LocalGrass: Susan Brown & Friends

Among the many treasures to be found in the Commonwealth of Virginia, the state’s diversity is a definite asset. To a visitor from another part of the world, one might find it difficult to believe that the heavily populated areas with miles of multi-lane beltways and a constant blur of fast moving commuters heading in and out of our nation’s capitol is the same state that’s home to such quaint little towns like Coeburn and Wise in the southwest, while also serving as home to a section of a primarily two lane highway known as The Crooked Road, “Virginia’s Heritage Music Trail.”

Virginia is just as diverse when it comes to bluegrass music. Northern Virginia and surrounding areas have long been regarded as the home of modern bluegrass. The Country Gentlemen called Northern Virginia home, so does the famous Birchmere in Alexandria which became legendary for packing the house every Thursday night for years for The Seldom Scene’s notorious weekly gig. The far southwest corner of the state is known equally well as the place where the lonesome sounds of the Stanley Brothers was born and nurtured. Between the two extremes, there’s every possible style of bluegrass music one could imagine. Get on Lee Highway heading out of Bristol into neighboring Abingdon and you’ll find something else that’s a little different: Susan Brown and Friends.

Voted one of the top 3 bands in Southwest Virginia in 2012 by Virginia Living Magazine, Susan Brown and Friends is not your typical hard driving bluegrass band. Lighter on the 5 string than most that are considered bluegrass bands, they truly are a little different than the majority of local groups you’ll find, not only in Virginia, but any other place. The Bristol Herald Courier described Susan Brown’s vocal as “a blend of Allison Krauss and Emmylou Harris with a little rock & roll thrown in for good measure.” Although their lineup consists of acoustic instruments only, the ‘rock and roll’ reference made by the Bristol paper no doubt comes from the fresh and exciting arrangements given to the music by Susan’s highly competent backup band.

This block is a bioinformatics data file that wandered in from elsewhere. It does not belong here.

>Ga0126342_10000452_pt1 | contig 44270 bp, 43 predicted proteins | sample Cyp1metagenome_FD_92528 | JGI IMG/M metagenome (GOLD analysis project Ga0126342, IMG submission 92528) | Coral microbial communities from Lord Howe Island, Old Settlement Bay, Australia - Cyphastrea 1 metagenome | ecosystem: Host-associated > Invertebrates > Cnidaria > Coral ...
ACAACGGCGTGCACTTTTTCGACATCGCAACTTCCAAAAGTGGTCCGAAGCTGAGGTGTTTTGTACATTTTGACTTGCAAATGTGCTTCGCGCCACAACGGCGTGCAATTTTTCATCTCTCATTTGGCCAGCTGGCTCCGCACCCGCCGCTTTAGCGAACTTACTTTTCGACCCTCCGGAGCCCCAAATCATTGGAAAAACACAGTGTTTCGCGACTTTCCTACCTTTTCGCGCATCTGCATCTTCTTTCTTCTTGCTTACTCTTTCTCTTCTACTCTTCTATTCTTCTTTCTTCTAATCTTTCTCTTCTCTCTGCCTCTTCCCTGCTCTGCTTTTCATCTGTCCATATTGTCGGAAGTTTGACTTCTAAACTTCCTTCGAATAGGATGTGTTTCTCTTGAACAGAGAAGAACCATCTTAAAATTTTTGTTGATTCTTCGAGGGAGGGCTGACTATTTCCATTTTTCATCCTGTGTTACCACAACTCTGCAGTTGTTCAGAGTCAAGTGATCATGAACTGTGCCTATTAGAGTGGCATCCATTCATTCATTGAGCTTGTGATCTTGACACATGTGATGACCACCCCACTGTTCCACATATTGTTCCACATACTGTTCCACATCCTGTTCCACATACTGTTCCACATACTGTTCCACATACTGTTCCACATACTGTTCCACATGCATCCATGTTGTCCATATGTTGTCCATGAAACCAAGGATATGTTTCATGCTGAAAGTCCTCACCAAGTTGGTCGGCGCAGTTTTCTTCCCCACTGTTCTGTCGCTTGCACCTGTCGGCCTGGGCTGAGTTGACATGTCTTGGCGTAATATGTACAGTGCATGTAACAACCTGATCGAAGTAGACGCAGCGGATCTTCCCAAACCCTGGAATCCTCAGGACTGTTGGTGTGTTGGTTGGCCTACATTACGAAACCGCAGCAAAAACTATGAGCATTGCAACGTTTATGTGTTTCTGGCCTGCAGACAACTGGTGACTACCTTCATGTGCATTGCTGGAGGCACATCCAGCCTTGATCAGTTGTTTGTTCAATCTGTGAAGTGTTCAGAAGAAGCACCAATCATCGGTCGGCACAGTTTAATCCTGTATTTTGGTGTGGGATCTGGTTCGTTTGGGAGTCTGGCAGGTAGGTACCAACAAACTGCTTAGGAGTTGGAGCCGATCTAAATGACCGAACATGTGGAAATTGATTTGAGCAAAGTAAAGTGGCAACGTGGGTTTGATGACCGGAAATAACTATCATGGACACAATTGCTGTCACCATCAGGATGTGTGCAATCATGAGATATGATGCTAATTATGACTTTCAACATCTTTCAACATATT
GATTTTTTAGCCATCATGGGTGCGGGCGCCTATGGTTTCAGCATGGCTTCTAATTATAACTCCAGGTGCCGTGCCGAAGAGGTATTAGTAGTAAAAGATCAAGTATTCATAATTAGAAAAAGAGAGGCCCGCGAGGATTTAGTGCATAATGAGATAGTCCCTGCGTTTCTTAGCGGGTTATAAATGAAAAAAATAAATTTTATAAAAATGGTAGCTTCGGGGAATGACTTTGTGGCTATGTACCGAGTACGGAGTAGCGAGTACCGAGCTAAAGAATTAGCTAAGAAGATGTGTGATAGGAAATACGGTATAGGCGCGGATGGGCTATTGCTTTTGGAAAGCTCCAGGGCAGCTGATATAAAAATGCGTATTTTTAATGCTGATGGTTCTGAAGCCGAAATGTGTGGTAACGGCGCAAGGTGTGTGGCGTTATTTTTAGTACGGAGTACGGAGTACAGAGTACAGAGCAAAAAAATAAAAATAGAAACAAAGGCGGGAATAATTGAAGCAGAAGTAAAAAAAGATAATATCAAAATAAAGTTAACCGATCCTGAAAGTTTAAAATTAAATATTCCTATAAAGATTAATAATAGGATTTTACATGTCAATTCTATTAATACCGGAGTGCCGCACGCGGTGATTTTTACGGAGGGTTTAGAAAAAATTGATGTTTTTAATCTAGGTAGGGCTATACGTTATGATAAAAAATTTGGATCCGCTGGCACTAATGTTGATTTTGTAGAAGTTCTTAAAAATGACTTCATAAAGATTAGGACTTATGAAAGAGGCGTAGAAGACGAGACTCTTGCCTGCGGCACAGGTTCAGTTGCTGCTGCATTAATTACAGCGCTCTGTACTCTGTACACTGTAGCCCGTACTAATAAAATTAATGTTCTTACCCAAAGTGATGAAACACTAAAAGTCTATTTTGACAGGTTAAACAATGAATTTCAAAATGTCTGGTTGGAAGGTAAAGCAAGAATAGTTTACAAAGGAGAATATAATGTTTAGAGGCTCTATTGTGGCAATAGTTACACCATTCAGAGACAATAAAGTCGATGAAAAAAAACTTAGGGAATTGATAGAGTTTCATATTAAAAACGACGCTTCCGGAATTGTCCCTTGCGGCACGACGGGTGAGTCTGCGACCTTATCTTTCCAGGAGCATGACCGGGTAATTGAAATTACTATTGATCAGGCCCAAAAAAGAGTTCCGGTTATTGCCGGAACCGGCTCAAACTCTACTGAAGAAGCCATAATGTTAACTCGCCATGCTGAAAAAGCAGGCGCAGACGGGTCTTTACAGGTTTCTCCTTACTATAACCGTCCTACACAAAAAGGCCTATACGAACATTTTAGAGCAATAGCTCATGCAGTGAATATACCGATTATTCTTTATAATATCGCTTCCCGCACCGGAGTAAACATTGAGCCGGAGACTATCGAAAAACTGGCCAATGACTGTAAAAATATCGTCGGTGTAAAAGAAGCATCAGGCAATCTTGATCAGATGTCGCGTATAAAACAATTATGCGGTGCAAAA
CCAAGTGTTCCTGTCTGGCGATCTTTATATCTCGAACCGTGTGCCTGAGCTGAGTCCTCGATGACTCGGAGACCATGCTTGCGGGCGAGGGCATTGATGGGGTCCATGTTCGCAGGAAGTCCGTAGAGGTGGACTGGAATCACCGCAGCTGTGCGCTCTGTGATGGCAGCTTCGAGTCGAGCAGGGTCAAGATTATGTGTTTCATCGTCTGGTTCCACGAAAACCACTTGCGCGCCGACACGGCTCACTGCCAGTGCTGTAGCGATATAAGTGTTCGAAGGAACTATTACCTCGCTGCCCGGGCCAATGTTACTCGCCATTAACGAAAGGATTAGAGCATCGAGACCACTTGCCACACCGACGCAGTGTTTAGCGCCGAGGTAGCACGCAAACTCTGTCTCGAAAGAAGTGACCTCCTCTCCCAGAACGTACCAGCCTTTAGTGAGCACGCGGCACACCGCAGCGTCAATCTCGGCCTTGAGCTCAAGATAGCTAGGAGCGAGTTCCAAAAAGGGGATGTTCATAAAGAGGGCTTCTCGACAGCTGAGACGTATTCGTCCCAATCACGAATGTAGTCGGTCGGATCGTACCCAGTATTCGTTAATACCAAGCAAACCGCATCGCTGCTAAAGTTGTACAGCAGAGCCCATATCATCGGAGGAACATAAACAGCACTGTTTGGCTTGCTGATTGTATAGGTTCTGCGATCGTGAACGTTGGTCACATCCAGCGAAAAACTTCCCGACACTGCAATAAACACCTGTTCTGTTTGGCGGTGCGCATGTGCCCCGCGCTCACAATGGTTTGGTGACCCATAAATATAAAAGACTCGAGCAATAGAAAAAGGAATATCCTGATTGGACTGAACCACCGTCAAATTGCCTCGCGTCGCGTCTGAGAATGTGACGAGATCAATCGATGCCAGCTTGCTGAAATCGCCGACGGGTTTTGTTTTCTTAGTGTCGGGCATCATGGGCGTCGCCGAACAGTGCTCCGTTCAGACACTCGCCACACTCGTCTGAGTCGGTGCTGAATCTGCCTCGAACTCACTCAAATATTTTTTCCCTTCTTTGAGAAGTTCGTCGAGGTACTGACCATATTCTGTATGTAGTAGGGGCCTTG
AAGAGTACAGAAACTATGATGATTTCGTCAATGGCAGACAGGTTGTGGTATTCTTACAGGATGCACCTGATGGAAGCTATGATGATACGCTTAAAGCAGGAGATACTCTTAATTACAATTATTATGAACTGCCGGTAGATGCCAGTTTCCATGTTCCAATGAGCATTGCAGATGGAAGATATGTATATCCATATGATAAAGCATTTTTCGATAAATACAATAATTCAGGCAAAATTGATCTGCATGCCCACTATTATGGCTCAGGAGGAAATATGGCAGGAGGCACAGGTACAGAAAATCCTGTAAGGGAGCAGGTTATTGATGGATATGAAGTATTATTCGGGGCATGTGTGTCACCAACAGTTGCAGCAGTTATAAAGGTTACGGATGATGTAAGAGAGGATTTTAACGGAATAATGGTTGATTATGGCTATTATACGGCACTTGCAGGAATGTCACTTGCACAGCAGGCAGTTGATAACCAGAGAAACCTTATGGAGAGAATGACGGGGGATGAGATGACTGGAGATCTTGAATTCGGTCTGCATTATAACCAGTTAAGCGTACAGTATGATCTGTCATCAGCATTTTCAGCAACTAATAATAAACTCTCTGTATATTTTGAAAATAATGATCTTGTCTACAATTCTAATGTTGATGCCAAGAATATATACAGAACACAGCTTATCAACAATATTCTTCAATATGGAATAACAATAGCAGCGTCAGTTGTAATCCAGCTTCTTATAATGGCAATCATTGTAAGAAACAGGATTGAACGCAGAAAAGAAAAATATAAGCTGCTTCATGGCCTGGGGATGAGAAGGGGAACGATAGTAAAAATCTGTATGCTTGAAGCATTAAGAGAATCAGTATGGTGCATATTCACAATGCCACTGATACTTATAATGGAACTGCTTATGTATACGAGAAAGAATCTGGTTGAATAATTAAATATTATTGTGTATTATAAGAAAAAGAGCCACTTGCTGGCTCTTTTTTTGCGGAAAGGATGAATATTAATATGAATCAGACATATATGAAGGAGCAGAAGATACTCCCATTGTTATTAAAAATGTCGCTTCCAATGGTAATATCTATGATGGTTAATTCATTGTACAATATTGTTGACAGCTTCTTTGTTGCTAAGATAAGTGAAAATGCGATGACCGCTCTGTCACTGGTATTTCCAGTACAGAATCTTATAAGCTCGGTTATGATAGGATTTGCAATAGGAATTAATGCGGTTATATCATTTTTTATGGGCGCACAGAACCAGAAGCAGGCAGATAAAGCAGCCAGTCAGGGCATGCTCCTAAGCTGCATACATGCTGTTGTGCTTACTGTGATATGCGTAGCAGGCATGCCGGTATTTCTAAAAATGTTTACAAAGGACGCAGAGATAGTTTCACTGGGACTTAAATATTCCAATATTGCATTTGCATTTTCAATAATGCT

The ‘friends’ in Susan Brown and Friends are a group of talented musicians and songwriters who are primarily from the Abingdon area. Susan’s husband Mike plays mandolin and fiddle with Claiborne Woodall on guitar, Joe Dinkins on Dobro and banjo, and Dave Reimer on bass. Their solitary CD release features great originals from the three. From the pen of Mike Brown came Coal Town, Simple Girl and When It Rains. Joe Dinkins contributed Fever of The Road and Claiborne Woodall is the writer of the project’s only instrumental, Welcome To Damascus.  Mike Brown’s Coal Town was included in the Crooked Road’s CD compilation, Music from the Crooked Road.

Take the band’s great original material and mix in a rockin’ version of Shel Silverstein’s Marie Laveau and popular songs like Glen Campbell’s classic, Wichita Lineman and you’ll quickly recognize that the band’s live shows span the musical spectrum from bluegrass to jazz and swing standards with Joe Dinkins switching over to play some great jazz guitar while Mike remains on fiddle for the standards and jazz sets.

In an interview with LocalGrass Radio, Susan Brown stated that the band is happy playing locally and prefers to stay close to home where family and work keep them busy when they’re not playing their own brand of acoustic music. Their self produced CD can be purchased directly from Susan Brown and Friends at one of their shows. They stay busy in and around Abingdon at the local coffee shops and farmers markets, and as well are popular at Bristol’s Rhythm & Roots Reunion, held each year in September.

The band doesn’t feel the need to maintain a web site but they do have a presence on Facebook where you can check their schedule and on MySpace where you can sample their music.

You can contact Susan Brown at 276-676-2195.

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About the Author


Linda Wright and Kenneth Berrier are hosts of The Local Grass Radio Show on 90.7 FM, WEHC, Emory, Virginia. Local Grass Radio features unsigned “local” bands from across the country and around the world. “Taking Local Bluegrass off the Porch and Sending it Around the World.” www.localgrass.com.